Crisis in the migrant sector The other day, there were landings in three Sicilian ports and in Sardinia....
The following blog piece on Libya and Italy, immigration, and the interests of an international ruling class, was written by plan c member, Richard B.
Since August 2017, the situation for Africans and Asians attempting to enter Europe without a visa has changed significantly. With the complicated but eventually effective enactment of a deal struck between the Italian and Libyan states earlier in the year, the infamous route across the central Mediterranean has been closed. It is most likely that the deal, reduced to its most basic elements, entails that the Italian state pay the Libyan state (and almost certainly with kick backs for various central figures in Libyan politics and business), as well as granting important concessions in the Italian-owned fractions of the oil trade, concessions favourable to Libyan state interests.
In this manner, the ruling Democratic Party have managed to return Italian-Libyan relations to the situation they were in from 2008 onwards, when Berlusconi struck a deal with Gaddafi, departures of irregular migrants from the Libyan coast were stopped, and thousands of black Africans massacred.
If the deal lasts, even for only a number of years, it is clear that a new historical chapter has been opened.
Here in Sicily, the rhythms of police, hostel managers, solidarity activists, passeurs, money changers and port authorities suddenly changed: a July full of the buzz of new arrivals, Moroccans sleeping in the porticos over train stations, young Somalians in the park by the sea, families moving across the bus networks, temporary prisons overcrowded… and then August went quiet. The tendering process for the new hostel contracts is going ahead, appointments at the police station still take months, even years. Yet the pace has altered. On all sides, there is both a sigh of relief, because perhaps the underfunded (purposefully underfunded) asylum seeker reception system can perhaps now function more smoothly. But there is also a breath of terror, a kind of dark eeriness about what is happening on the other side of the sea.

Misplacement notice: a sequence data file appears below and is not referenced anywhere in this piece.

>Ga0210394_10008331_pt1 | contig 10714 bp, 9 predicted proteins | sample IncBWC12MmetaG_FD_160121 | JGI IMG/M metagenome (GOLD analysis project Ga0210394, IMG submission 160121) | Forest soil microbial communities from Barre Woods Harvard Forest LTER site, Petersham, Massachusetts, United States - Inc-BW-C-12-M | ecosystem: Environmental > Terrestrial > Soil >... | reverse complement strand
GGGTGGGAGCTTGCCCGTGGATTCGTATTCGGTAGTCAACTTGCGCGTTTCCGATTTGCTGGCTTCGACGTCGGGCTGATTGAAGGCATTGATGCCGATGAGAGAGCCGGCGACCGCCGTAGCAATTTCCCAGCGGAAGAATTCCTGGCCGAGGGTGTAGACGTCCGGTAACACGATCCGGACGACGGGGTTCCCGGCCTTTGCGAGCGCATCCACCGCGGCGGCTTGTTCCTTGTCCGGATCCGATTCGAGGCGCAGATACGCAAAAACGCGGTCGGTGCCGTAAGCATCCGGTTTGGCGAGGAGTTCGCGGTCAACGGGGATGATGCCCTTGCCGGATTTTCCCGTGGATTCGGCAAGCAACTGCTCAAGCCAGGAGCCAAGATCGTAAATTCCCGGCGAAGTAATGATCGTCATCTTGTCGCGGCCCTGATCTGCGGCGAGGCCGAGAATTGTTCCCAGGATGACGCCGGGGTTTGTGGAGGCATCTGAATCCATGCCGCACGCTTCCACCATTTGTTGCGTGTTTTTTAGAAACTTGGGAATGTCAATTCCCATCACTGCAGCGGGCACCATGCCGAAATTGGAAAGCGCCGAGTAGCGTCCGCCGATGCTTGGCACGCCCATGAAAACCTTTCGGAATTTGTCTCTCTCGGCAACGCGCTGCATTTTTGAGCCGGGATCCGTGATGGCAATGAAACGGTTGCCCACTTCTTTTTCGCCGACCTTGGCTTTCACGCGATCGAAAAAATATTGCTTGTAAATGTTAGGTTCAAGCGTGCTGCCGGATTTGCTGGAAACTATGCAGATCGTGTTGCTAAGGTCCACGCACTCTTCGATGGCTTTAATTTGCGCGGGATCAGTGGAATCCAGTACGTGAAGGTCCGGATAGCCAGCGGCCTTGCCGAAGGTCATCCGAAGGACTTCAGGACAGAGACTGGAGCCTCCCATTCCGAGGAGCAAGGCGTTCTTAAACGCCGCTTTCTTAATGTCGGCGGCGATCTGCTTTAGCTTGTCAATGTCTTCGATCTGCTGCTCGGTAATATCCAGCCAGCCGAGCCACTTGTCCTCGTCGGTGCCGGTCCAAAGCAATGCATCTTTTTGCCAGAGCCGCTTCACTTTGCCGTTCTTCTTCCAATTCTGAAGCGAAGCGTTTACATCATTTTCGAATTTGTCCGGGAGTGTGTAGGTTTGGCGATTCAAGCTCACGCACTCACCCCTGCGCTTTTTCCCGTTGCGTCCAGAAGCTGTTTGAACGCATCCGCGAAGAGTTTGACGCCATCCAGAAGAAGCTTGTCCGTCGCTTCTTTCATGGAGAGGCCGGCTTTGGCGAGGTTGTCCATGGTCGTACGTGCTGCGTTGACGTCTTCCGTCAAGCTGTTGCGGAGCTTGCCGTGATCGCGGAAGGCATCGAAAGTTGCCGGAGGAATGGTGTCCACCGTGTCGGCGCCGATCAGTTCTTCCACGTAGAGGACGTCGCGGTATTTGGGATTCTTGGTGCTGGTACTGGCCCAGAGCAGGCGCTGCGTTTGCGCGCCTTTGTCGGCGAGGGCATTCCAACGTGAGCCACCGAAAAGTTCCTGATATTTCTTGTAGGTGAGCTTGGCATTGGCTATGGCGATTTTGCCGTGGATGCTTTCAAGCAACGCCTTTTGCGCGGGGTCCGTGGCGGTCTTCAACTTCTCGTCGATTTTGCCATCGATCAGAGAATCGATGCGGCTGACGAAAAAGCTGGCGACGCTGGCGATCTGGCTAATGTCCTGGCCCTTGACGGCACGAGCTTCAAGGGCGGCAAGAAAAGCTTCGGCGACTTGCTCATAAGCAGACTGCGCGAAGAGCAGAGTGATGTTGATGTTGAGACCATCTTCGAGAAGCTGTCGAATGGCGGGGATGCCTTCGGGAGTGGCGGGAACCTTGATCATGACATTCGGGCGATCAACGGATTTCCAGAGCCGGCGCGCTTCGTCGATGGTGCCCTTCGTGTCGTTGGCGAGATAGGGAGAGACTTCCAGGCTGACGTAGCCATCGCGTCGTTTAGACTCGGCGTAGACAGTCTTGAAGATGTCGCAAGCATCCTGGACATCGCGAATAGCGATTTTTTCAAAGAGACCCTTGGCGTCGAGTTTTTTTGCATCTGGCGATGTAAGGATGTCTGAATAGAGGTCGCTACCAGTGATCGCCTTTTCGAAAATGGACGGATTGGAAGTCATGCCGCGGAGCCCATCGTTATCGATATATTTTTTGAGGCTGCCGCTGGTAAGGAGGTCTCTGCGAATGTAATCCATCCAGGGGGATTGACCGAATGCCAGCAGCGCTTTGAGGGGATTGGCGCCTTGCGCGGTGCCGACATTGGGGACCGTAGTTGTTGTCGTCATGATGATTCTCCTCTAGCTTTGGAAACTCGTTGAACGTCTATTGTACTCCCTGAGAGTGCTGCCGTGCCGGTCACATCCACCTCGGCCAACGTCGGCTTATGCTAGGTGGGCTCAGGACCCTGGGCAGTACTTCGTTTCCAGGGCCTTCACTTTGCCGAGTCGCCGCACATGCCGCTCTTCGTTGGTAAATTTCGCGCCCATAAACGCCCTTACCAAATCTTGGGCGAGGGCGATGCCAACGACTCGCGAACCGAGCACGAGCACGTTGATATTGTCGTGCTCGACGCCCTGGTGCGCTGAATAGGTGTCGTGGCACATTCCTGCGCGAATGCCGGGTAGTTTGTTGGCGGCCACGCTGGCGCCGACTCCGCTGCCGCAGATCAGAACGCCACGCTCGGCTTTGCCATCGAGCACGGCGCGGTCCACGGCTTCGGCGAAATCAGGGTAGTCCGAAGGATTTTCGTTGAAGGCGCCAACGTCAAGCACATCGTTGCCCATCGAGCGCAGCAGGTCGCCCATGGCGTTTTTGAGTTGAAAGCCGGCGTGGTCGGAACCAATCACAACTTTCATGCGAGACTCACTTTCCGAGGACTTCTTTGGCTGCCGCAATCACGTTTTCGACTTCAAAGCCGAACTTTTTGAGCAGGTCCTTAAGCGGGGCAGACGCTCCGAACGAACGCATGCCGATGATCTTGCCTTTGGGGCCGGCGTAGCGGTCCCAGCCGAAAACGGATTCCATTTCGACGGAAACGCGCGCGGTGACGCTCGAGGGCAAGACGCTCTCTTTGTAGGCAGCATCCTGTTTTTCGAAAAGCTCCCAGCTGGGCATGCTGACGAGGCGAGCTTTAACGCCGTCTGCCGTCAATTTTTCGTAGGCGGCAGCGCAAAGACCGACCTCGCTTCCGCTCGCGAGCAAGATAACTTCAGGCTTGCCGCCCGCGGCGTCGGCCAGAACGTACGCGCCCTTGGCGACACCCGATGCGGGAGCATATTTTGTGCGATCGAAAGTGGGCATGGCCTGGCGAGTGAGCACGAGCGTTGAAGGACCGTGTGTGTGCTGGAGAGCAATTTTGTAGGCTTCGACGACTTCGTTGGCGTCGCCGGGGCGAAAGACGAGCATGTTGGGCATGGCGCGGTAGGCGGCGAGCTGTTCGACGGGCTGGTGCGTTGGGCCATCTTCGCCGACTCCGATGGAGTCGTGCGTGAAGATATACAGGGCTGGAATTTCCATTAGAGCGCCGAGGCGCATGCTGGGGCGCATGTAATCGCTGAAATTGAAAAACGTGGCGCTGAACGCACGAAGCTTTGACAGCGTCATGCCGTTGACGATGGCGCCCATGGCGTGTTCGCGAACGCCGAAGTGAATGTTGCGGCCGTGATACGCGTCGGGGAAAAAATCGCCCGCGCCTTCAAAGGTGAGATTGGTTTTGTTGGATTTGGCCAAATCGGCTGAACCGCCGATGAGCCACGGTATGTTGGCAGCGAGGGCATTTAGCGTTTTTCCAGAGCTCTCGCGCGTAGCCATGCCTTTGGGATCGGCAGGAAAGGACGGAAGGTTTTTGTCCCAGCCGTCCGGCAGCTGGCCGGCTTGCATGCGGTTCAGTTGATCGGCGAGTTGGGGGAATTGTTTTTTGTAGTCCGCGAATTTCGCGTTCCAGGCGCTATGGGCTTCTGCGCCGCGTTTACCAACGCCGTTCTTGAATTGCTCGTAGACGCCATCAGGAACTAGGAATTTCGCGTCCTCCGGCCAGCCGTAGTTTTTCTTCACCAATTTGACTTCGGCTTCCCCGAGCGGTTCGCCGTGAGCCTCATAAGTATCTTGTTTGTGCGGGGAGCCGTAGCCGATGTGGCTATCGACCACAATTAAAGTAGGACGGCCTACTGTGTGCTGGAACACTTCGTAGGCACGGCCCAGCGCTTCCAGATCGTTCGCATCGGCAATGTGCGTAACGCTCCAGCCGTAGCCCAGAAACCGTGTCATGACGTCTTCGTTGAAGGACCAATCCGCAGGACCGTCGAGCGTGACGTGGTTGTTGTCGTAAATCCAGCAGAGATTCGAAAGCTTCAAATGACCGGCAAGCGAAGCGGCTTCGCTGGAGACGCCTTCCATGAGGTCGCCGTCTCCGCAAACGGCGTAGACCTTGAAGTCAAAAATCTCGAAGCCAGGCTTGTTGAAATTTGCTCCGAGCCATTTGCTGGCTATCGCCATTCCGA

By now there are plenty of reports and images from the Libyan prisons. Quite how many people are trapped in them is entirely unclear, with estimates ranging from “several thousand” to “one million”, although this last figure represents a conservative guess at how many migrants there are in Libya in total – a generous estimate would put the number at three of four times that.
Life in Libya for these millions is often just as harsh as for the minority stuck in official or unofficial prisons. Indeed, there is a vast range of experiences even among this latter groups, partly reflected through the diversity of names given to their holding pens: camps, prisons, “Lager”. Imagery of the Holocaust is being repeatedly invoked by activists and journalists, in order to hammer home the brutality of events and try and rouse some kind of counteracting gestures. Certainly there are similarities, not least in the terrifyingly systematic nature of the violence: this is something you soon appreciate as you listen to the stories of those who have made the crossing, as they describe the same beatings, ransoming, slavery and herding.
But the dynamics of power are already in place, and any political opposition in Europe is likely to remain at only a gestural level, however incisive the allusions. The real forces at play here are capitalist: the manoeuvres of the traffickers, oil concessions, war. The increasing deployment of Egyptian troops along the Libyan border, with an eye to elections in Libya early next year and a possible gain for the Muslim Brotherhood, is more likely to have an impact on the future of the Central Mediterranean route into Europe than any leftist flag waving at this point.